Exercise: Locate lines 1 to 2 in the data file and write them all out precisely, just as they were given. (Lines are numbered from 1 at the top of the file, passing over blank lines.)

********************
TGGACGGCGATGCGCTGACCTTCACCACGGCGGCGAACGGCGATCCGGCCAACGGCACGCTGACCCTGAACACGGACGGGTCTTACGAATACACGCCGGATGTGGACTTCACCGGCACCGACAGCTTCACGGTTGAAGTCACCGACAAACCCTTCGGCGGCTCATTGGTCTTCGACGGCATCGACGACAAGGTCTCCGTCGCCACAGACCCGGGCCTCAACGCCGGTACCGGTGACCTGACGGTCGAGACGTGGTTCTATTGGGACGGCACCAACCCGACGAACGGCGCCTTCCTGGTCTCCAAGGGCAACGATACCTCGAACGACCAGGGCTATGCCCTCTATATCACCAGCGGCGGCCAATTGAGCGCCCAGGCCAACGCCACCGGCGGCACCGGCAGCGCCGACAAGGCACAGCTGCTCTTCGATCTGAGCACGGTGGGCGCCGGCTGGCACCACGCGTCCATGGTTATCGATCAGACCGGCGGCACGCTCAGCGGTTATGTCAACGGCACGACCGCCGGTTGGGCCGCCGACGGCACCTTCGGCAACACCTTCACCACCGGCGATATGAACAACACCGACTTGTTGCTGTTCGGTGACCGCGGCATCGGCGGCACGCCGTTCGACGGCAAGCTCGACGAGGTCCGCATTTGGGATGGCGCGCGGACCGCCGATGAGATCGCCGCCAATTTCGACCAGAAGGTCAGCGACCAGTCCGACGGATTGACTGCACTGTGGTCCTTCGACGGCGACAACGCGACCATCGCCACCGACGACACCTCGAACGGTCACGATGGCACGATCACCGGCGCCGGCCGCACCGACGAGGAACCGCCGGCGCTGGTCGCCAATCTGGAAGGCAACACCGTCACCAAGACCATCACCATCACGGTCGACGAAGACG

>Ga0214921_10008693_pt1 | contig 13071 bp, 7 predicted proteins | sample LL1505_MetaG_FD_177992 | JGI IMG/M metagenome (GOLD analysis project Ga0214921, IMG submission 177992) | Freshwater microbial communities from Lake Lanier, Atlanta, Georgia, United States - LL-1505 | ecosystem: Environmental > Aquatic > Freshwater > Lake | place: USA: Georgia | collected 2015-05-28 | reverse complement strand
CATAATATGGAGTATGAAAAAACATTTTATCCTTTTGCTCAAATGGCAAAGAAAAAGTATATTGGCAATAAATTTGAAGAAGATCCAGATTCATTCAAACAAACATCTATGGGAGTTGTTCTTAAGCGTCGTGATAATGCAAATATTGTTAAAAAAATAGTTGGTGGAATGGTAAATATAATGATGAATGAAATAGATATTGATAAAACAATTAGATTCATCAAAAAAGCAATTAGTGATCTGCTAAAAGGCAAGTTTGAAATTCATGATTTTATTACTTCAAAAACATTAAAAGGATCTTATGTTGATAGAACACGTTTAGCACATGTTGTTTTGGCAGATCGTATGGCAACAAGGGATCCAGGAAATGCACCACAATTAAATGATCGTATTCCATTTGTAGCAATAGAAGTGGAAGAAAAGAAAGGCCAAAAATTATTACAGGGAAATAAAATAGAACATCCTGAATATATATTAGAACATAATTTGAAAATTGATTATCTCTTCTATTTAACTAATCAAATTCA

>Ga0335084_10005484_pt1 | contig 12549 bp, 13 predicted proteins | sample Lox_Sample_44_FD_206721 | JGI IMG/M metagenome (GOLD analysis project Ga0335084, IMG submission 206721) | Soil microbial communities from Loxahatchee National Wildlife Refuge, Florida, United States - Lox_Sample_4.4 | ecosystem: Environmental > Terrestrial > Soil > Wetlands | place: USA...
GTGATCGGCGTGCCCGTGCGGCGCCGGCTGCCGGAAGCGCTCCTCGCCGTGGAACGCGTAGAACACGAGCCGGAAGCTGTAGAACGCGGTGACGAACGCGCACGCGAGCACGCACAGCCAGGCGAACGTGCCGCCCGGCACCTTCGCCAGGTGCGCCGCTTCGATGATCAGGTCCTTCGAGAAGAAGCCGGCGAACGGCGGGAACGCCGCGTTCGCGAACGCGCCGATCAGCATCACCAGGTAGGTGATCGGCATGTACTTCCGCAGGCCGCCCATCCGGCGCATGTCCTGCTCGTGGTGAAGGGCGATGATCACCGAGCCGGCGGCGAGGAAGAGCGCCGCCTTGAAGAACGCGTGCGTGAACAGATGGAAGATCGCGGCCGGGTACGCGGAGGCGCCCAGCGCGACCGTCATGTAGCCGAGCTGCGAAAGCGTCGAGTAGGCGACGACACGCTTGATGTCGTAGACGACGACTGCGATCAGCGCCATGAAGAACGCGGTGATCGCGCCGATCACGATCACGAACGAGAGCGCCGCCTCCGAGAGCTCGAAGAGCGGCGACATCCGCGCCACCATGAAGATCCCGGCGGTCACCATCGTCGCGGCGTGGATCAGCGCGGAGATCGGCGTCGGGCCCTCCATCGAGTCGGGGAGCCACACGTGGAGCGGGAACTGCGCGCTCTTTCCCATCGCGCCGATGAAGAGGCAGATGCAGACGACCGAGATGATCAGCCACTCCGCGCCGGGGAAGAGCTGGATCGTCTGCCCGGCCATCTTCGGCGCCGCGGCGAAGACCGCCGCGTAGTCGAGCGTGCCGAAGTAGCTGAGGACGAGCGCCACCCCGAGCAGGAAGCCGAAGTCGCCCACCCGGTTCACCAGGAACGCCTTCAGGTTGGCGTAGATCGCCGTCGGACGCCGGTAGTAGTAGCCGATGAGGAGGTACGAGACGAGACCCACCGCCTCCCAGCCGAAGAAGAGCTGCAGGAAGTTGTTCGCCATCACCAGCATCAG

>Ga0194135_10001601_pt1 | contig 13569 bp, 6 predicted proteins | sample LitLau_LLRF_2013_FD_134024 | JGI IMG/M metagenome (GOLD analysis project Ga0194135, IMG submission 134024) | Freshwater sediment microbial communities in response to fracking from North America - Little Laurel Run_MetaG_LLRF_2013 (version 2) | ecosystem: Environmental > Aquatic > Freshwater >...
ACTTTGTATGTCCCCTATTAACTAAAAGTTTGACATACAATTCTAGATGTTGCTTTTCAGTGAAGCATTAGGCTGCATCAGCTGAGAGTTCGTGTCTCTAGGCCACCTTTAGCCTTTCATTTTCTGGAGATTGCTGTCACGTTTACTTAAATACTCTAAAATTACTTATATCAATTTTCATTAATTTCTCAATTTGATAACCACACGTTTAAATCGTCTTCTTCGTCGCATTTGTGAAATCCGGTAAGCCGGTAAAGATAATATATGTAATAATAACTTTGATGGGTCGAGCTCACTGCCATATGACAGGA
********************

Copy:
TGGACGGCGATGCGCTGACCTTCACCACGGCGGCGAACGGCGATCCGGCCAACGGCACGCTGACCCTGAACACGGACGGGTCTTACGAATACACGCCGGATGTGGACTTCACCGGCACCGACAGCTTCACGGTTGAAGTCACCGACAAACCCTTCGGCGGCTCATTGGTCTTCGACGGCATCGACGACAAGGTCTCCGTCGCCACAGACCCGGGCCTCAACGCCGGTACCGGTGACCTGACGGTCGAGACGTGGTTCTATTGGGACGGCACCAACCCGACGAACGGCGCCTTCCTGGTCTCCAAGGGCAACGATACCTCGAACGACCAGGGCTATGCCCTCTATATCACCAGCGGCGGCCAATTGAGCGCCCAGGCCAACGCCACCGGCGGCACCGGCAGCGCCGACAAGGCACAGCTGCTCTTCGATCTGAGCACGGTGGGCGCCGGCTGGCACCACGCGTCCATGGTTATCGATCAGACCGGCGGCACGCTCAGCGGTTATGTCAACGGCACGACCGCCGGTTGGGCCGCCGACGGCACCTTCGGCAACACCTTCACCACCGGCGATATGAACAACACCGACTTGTTGCTGTTCGGTGACCGCGGCATCGGCGGCACGCCGTTCGACGGCAAGCTCGACGAGGTCCGCATTTGGGATGGCGCGCGGACCGCCGATGAGATCGCCGCCAATTTCGACCAGAAGGTCAGCGACCAGTCCGACGGATTGACTGCACTGTGGTCCTTCGACGGCGACAACGCGACCATCGCCACCGACGACACCTCGAACGGTCACGATGGCACGATCACCGGCGCCGGCCGCACCGACGAGGAACCGCCGGCGCTGGTCGCCAATCTGGAAGGCAACACCGTCACCAAGACCATCACCATCACGGTCGACGAAGACG

>Ga0214921_10008693_pt1 | contig 13071 bp, 7 predicted proteins | sample LL1505_MetaG_FD_177992 | JGI IMG/M metagenome (GOLD analysis project Ga0214921, IMG submission 177992) | Freshwater microbial communities from Lake Lanier, Atlanta, Georgia, United States - LL-1505 | ecosystem: Environmental > Aquatic > Freshwater > Lake | place: USA: Georgia | collected 2015-05-28 | reverse complement strand